Wednesday's surge in Bed Bath & Beyond shares may be short lived, and investors should stay away, according to some Wall Street analysts. The stock was up more than 34% at more than $22 per share in early trading Wednesday, after the retailer announced a new partnership with Kroger to sell home and baby products on the grocery chain's website. Bed Bath & Beyond also announced a separate new digital platform and several management changes. However, the announcements did not do much to win over skeptical Wall Street analysts. Loop Capital Markets analyst Anthony Chukumba downgraded the stock to sell from hold, saying in a note to clients that the partnership with Kroger was not a game changer. "None of these developments materially alter our view BBBY has lost market share, mind share, and consumer relevance — which we believe is further confirmed by the continuation of the company's weak early F3Q 2021 sales trends last month. In addition, we question how many consumers are going to purchase toasters, flatware, or Roombas from a supermarket's website or stores," Chukumba wrote. Bed Bath & Beyond is considered one of the main meme stocks and has seen several bouts of volatility this year. More than 27% of the stock is sold short, according to FactSet, meaning that upward moves can cause a "short squeeze" where hedge funds and other large investors with bets against the stock are forced to buy shares to cover their positions, pushing the price even higher. Loop has a price target of $14 per share, which at one point was 50% below where the stock was trading in premarket action. Morgan Stanley's Simeon Gutman, who has an even lower price target at $12 per share, reiterated his underweight rating in a note to clients Wednesday and said Bed Bath & Beyond's fundamental results could continue to weaken in the months ahead. "Sheer breadth of announcements – despite relatively benign implications – seemingly a big catalyst for a highly shorted stock with low expectations. ... Extreme stock volatility may be back, but our [underweight] thesis on category reversion holds," the Morgan Stanley note said. —CNBC's Michael Bloom contributed to this report.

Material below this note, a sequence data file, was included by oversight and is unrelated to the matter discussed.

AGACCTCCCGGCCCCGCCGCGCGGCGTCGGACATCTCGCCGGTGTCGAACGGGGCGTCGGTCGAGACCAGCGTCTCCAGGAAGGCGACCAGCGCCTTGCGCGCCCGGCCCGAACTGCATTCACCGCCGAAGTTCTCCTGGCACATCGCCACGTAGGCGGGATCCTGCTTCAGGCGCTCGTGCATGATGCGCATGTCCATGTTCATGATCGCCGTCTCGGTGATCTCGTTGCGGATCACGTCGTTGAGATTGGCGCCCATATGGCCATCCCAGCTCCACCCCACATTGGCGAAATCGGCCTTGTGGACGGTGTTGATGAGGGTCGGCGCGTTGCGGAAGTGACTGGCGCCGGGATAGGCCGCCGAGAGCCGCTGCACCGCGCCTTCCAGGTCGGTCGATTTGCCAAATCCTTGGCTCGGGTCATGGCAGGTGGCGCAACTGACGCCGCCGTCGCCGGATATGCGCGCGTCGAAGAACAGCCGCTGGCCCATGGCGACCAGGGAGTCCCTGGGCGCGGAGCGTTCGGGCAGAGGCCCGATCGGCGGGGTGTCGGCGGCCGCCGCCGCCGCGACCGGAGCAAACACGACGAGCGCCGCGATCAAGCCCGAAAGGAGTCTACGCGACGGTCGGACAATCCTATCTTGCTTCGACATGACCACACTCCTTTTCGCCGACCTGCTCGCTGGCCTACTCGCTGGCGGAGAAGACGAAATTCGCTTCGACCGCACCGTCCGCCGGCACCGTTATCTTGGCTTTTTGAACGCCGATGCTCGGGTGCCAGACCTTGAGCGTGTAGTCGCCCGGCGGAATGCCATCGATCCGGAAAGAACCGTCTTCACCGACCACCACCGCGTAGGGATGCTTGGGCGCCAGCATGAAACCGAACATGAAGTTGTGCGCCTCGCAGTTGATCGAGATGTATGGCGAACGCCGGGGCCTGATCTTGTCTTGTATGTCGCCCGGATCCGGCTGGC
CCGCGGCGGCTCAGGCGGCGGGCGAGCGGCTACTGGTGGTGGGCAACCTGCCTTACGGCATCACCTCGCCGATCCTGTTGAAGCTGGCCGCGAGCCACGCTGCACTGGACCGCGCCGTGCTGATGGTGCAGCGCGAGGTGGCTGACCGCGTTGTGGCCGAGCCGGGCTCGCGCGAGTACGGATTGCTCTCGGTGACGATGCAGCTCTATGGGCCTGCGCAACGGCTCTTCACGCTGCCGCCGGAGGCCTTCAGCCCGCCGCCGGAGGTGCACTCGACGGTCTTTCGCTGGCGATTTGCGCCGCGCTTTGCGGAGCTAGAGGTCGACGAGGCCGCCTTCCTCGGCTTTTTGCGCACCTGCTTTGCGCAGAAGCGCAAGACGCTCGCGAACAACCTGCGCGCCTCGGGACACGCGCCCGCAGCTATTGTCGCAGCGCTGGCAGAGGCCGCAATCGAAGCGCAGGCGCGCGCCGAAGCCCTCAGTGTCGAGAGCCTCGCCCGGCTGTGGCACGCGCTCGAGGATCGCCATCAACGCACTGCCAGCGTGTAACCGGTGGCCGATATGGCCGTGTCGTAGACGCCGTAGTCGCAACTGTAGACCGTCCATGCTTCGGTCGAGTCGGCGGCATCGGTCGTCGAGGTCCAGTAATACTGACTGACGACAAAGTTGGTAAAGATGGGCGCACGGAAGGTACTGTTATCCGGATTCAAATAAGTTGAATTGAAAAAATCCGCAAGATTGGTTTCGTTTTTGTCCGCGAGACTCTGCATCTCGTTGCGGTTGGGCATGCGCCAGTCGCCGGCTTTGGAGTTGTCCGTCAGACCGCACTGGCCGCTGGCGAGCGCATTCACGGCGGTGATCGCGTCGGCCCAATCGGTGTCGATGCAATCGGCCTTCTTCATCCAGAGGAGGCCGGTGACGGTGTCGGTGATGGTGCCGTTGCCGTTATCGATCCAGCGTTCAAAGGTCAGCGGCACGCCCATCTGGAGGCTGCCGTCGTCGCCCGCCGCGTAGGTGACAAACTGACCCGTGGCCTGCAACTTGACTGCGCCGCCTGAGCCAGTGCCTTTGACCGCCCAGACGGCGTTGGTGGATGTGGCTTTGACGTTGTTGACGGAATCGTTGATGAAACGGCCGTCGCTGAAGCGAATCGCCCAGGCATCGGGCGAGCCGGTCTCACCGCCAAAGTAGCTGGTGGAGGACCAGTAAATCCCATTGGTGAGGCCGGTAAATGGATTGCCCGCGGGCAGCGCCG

People wearing face masks walk past the Bed Bath & Beyond store in New York City.
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